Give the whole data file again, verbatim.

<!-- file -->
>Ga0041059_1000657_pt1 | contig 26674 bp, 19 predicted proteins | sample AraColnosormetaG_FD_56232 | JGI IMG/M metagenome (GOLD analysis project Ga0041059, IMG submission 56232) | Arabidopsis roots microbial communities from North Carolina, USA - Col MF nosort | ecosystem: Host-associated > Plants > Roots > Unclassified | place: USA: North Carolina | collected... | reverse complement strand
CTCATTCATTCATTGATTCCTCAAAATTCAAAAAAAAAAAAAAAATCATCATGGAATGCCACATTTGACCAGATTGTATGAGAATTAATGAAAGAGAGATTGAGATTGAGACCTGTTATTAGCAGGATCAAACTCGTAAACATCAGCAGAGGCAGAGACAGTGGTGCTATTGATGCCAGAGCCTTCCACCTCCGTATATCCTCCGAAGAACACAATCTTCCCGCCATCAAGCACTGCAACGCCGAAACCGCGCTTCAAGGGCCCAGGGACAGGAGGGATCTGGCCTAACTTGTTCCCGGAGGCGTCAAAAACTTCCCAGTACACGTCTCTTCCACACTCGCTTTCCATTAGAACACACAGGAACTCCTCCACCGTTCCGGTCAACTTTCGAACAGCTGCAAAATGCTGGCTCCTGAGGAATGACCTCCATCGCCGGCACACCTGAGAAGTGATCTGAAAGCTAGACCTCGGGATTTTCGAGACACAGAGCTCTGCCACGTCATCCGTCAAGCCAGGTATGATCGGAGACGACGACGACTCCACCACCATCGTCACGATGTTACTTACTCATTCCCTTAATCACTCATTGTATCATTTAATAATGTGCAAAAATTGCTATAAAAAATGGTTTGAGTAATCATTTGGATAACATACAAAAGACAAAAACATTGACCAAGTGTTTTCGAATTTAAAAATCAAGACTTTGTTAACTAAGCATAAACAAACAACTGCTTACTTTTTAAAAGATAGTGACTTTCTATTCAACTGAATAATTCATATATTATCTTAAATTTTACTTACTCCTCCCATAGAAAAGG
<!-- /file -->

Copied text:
>Ga0041059_1000657_pt1 | contig 26674 bp, 19 predicted proteins | sample AraColnosormetaG_FD_56232 | JGI IMG/M metagenome (GOLD analysis project Ga0041059, IMG submission 56232) | Arabidopsis roots microbial communities from North Carolina, USA - Col MF nosort | ecosystem: Host-associated > Plants > Roots > Unclassified | place: USA: North Carolina | collected... | reverse complement strand
CTCATTCATTCATTGATTCCTCAAAATTCAAAAAAAAAAAAAAAATCATCATGGAATGCCACATTTGACCAGATTGTATGAGAATTAATGAAAGAGAGATTGAGATTGAGACCTGTTATTAGCAGGATCAAACTCGTAAACATCAGCAGAGGCAGAGACAGTGGTGCTATTGATGCCAGAGCCTTCCACCTCCGTATATCCTCCGAAGAACACAATCTTCCCGCCATCAAGCACTGCAACGCCGAAACCGCGCTTCAAGGGCCCAGGGACAGGAGGGATCTGGCCTAACTTGTTCCCGGAGGCGTCAAAAACTTCCCAGTACACGTCTCTTCCACACTCGCTTTCCATTAGAACACACAGGAACTCCTCCACCGTTCCGGTCAACTTTCGAACAGCTGCAAAATGCTGGCTCCTGAGGAATGACCTCCATCGCCGGCACACCTGAGAAGTGATCTGAAAGCTAGACCTCGGGATTTTCGAGACACAGAGCTCTGCCACGTCATCCGTCAAGCCAGGTATGATCGGAGACGACGACGACTCCACCACCATCGTCACGATGTTACTTACTCATTCCCTTAATCACTCATTGTATCATTTAATAATGTGCAAAAATTGCTATAAAAAATGGTTTGAGTAATCATTTGGATAACATACAAAAGACAAAAACATTGACCAAGTGTTTTCGAATTTAAAAATCAAGACTTTGTTAACTAAGCATAAACAAACAACTGCTTACTTTTTAAAAGATAGTGACTTTCTATTCAACTGAATAATTCATATATTATCTTAAATTTTACTTACTCCTCCCATAGAAAAGG